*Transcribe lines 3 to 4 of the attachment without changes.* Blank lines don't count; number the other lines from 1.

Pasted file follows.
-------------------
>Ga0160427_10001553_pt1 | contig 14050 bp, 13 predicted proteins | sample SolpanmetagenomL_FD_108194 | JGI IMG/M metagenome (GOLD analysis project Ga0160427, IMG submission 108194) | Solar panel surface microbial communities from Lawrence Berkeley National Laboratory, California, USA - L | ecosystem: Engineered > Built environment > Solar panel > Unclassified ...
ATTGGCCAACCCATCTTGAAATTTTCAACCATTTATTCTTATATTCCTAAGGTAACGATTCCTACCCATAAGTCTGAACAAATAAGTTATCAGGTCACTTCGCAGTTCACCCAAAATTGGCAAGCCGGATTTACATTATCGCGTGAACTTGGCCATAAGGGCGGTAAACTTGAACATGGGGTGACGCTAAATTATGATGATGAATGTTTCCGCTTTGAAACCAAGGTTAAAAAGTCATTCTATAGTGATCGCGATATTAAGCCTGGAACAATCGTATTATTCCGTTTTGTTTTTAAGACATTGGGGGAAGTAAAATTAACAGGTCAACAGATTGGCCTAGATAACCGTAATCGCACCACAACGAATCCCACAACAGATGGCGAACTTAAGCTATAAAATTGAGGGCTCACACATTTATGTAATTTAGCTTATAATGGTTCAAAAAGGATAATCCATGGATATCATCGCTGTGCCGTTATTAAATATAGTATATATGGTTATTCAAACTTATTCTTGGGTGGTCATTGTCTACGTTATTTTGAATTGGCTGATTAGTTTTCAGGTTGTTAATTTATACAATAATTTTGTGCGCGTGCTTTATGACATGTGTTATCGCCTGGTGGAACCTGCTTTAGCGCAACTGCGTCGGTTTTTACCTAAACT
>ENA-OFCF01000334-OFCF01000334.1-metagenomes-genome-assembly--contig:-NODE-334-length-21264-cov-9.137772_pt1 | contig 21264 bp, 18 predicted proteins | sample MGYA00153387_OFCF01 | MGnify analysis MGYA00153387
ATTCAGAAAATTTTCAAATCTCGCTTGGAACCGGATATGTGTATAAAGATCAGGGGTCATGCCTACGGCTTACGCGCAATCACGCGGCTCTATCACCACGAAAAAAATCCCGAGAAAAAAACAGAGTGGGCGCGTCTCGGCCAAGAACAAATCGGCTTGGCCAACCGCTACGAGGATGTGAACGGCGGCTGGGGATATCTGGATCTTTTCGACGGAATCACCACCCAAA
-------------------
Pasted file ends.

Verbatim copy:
>ENA-OFCF01000334-OFCF01000334.1-metagenomes-genome-assembly--contig:-NODE-334-length-21264-cov-9.137772_pt1 | contig 21264 bp, 18 predicted proteins | sample MGYA00153387_OFCF01 | MGnify analysis MGYA00153387
ATTCAGAAAATTTTCAAATCTCGCTTGGAACCGGATATGTGTATAAAGATCAGGGGTCATGCCTACGGCTTACGCGCAATCACGCGGCTCTATCACCACGAAAAAAATCCCGAGAAAAAAACAGAGTGGGCGCGTCTCGGCCAAGAACAAATCGGCTTGGCCAACCGCTACGAGGATGTGAACGGCGGCTGGGGATATCTGGATCTTTTCGACGGAATCACCACCCAAA